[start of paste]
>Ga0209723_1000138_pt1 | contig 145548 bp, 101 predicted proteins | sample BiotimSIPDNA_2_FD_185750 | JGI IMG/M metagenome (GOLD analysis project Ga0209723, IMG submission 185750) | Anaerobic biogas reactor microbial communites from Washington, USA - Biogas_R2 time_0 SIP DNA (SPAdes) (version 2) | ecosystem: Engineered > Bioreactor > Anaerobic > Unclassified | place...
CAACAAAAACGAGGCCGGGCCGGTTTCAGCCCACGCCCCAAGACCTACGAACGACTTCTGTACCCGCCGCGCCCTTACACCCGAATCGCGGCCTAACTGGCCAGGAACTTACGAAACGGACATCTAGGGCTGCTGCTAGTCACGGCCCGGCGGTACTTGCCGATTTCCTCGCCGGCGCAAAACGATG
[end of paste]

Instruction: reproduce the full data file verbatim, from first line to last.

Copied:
>Ga0209723_1000138_pt1 | contig 145548 bp, 101 predicted proteins | sample BiotimSIPDNA_2_FD_185750 | JGI IMG/M metagenome (GOLD analysis project Ga0209723, IMG submission 185750) | Anaerobic biogas reactor microbial communites from Washington, USA - Biogas_R2 time_0 SIP DNA (SPAdes) (version 2) | ecosystem: Engineered > Bioreactor > Anaerobic > Unclassified | place...
CAACAAAAACGAGGCCGGGCCGGTTTCAGCCCACGCCCCAAGACCTACGAACGACTTCTGTACCCGCCGCGCCCTTACACCCGAATCGCGGCCTAACTGGCCAGGAACTTACGAAACGGACATCTAGGGCTGCTGCTAGTCACGGCCCGGCGGTACTTGCCGATTTCCTCGCCGGCGCAAAACGATG